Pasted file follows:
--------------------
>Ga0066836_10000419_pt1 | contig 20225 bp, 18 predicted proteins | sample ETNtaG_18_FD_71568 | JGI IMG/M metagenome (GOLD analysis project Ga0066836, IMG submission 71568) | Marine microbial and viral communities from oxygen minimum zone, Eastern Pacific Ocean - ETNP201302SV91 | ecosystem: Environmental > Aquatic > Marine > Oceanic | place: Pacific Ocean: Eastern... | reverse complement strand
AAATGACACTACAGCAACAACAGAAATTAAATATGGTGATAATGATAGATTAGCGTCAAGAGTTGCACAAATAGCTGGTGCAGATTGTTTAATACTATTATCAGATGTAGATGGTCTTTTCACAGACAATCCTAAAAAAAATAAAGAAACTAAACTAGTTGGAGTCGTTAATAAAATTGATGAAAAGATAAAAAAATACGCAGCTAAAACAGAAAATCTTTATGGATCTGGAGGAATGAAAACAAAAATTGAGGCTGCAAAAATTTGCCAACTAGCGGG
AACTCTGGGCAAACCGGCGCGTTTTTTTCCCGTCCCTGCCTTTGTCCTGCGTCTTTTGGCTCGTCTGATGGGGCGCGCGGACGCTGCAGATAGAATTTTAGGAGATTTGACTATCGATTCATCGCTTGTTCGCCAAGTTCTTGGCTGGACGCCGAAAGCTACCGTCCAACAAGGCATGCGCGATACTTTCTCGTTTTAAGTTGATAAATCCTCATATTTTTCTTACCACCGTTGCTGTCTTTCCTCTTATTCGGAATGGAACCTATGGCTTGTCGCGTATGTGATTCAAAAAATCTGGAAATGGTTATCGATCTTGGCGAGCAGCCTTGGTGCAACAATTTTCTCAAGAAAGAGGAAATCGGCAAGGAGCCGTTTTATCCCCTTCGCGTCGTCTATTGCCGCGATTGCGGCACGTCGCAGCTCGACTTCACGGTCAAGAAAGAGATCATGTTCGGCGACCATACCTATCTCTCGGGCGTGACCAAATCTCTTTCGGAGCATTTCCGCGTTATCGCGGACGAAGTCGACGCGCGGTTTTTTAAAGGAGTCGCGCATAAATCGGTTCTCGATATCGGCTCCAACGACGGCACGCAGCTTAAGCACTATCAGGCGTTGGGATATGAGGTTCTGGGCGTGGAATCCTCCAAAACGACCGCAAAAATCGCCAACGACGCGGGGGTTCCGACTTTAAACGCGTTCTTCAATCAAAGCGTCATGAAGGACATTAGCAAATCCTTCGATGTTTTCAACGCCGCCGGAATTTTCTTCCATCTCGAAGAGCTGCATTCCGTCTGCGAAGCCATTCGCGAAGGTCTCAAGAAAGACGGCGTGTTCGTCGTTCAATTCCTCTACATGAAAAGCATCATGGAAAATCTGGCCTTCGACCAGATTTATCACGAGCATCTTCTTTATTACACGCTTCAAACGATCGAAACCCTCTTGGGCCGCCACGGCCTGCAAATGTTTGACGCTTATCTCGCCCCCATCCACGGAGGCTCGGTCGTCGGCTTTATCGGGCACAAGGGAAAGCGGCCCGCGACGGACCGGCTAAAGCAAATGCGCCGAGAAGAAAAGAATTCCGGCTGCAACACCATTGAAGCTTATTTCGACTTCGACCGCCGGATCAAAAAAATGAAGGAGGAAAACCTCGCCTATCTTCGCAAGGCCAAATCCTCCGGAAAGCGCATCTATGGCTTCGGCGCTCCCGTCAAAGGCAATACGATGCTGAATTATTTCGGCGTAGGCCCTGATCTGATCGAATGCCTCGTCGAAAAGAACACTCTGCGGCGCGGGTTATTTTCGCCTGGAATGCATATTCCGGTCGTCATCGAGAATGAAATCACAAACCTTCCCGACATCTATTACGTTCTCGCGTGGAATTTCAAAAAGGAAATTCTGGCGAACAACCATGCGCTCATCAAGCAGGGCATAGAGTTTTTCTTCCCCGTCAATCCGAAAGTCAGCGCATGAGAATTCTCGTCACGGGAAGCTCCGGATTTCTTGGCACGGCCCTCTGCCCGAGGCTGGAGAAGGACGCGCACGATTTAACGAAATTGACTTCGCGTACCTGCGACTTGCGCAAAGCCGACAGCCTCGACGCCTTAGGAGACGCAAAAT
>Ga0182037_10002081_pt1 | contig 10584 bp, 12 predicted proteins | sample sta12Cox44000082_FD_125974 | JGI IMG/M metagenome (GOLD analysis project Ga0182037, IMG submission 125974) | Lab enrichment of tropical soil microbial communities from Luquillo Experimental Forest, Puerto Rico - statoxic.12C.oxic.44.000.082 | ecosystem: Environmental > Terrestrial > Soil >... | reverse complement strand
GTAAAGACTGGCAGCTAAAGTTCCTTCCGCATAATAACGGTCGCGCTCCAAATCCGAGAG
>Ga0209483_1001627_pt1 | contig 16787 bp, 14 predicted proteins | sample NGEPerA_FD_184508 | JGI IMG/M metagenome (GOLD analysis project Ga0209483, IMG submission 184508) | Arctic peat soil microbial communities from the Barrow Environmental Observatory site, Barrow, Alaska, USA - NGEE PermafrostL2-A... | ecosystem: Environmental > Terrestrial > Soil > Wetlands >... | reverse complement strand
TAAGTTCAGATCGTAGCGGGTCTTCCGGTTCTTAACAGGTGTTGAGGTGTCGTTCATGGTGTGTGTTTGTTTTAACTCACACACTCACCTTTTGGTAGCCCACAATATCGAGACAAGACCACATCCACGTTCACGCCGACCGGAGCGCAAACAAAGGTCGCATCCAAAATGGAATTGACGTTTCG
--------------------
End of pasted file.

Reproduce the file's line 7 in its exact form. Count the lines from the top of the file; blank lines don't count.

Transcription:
TAAGTTCAGATCGTAGCGGGTCTTCCGGTTCTTAACAGGTGTTGAGGTGTCGTTCATGGTGTGTGTTTGTTTTAACTCACACACTCACCTTTTGGTAGCCCACAATATCGAGACAAGACCACATCCACGTTCACGCCGACCGGAGCGCAAACAAAGGTCGCATCCAAAATGGAATTGACGTTTCG